Following the Alarming Increase in Dead Dolphins along the North Aegean Coast

Following the recent announcement by the Archipelagos Institute of Marine Conservation, regarding
the Alarming Increase in Dead Dolphins along the North Aegean Coast and as a result of the great
promotion of the issue in the Greek and international press, we consider it necessary to make the
following clarifications:

1. A part of the press referred to the issue once again using extreme titles, emphasising the
aspects relating to the Greek-Turkish controversy or erroneously attributing the deaths
to the use of sonar and removing the focus from the essence of the problem. The
announcement of the Archipelagos Institute was not intended to exploit this event for
nationalistic purposes. The alarming increase in the number of dolphins found dead without
indication of intentional killing, or serious illness, raises questions about the causes of
death of these protected mammals, as it coincided in time and space with the
extensive exercises of the Turkish Navy in the Aegean. Therefore, although time is
needed to make the necessary analysis to determine the possible link between dolphin
deaths and the recent Turkish naval activity, this unprecedented pressure on marine
species and ecosystems should not be overlooked.

2. Following the publicity of the issue in the international press and its promotion through
international news agencies, Turkeys’ Ministry of National Defence responded with a
video on Twitter depicting dolphins travelling in tranquility alongside warships accompanied by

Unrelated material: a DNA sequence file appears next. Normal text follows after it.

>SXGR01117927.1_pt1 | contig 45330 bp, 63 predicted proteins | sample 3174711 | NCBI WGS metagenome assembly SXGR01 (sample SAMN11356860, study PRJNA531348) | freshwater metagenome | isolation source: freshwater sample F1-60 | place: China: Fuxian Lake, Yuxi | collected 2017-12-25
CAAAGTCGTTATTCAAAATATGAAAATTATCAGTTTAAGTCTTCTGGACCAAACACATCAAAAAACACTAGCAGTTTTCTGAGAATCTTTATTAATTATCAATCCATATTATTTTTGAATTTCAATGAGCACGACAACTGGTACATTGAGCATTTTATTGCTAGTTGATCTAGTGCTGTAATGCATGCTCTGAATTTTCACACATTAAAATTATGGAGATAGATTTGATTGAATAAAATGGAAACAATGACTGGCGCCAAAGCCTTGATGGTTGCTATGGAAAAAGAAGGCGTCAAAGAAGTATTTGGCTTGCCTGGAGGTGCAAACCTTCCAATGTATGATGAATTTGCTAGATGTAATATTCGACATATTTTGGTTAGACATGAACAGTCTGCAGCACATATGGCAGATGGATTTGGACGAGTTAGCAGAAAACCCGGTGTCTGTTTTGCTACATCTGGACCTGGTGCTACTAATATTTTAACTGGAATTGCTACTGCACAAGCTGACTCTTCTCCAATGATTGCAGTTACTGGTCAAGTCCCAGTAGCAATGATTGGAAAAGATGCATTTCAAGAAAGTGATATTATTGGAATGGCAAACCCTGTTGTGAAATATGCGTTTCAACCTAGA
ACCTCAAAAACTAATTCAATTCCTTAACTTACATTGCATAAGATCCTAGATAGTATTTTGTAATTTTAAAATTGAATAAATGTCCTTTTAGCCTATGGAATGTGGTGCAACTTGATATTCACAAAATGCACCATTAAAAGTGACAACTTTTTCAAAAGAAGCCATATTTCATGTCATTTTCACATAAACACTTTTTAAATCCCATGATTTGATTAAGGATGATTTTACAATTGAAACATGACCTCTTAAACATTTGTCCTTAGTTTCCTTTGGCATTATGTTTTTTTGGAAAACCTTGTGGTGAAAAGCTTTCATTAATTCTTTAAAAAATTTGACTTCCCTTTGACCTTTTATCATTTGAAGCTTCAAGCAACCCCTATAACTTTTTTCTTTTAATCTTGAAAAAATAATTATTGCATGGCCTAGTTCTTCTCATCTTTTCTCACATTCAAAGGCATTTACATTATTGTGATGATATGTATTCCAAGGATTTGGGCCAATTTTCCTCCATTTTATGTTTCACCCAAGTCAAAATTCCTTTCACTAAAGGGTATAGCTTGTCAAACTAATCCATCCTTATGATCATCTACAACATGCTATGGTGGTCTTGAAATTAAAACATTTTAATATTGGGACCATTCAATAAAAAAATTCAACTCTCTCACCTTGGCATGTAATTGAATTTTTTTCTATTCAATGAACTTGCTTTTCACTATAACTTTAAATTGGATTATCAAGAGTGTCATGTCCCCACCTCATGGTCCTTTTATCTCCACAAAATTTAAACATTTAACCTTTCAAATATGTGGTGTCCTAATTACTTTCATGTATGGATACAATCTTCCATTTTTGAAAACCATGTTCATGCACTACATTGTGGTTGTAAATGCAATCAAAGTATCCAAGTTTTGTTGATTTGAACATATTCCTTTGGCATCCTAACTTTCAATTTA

a text outlining their sensitivity to marine wildlife. Unfortunately, this beautiful picture does
not correspond to the reality, Turkish media have instead published the following extract
from a Turkish news bulletin, among many other equivalent.
Certainly, we all would like the exercises carried out by the armed forces in the world’s
oceans to resemble the video of the Turkish ministry and not impact marine life. However,
these military exercises, as described by Turkish media, were attended by 103 warships,
with live ammunition and anti-submarine action and continuous sonar emissions by
dozens of ships and submarines. In a sensitive semi-enclosed sea of global
environmental importance – such as the Aegean – neither this scale or intensity of
military activity, by any party, can be justified. It cannot continue to be acceptable in
times of peace to destroy marine ecosystems during military operations.

After the 15 dead dolphins of previous weeks, another one was found last Saturday that was in a
state of advanced decomposition and is estimated to have been dead in the sea for many days. The
problem of rare marine animals that end up dead on our coasts as a result of various anthropogenic
causes is not something new. The incidents of recent weeks are just the culmination. As
mentioned in the previous announcement, the effective protection of the Aegean as an ecosystem
must be an important part of the Greek-Turkish dialogue. This should be achieved by avoiding
nationalistic approaches and instead cooperating through good neighbourly relations, with the
aim of finding and implementing solutions to existing common problems.

All of us at the Archipelagos Institute, but also all others working for the protection of our seas, cannot
accept the role of becoming the undertaker for rare species or just present to count the losses.

It is time for both the state and the citizens to stand and acknowledge the real size of the
numerous, growing threats to our marine ecosystems and species that depend upon them.
Otherwise, we will be consigned to history as the generations that accepted impending
disaster on our watch.

Thodoris Tsimpidis
Institute for Marine Protection Archipelagos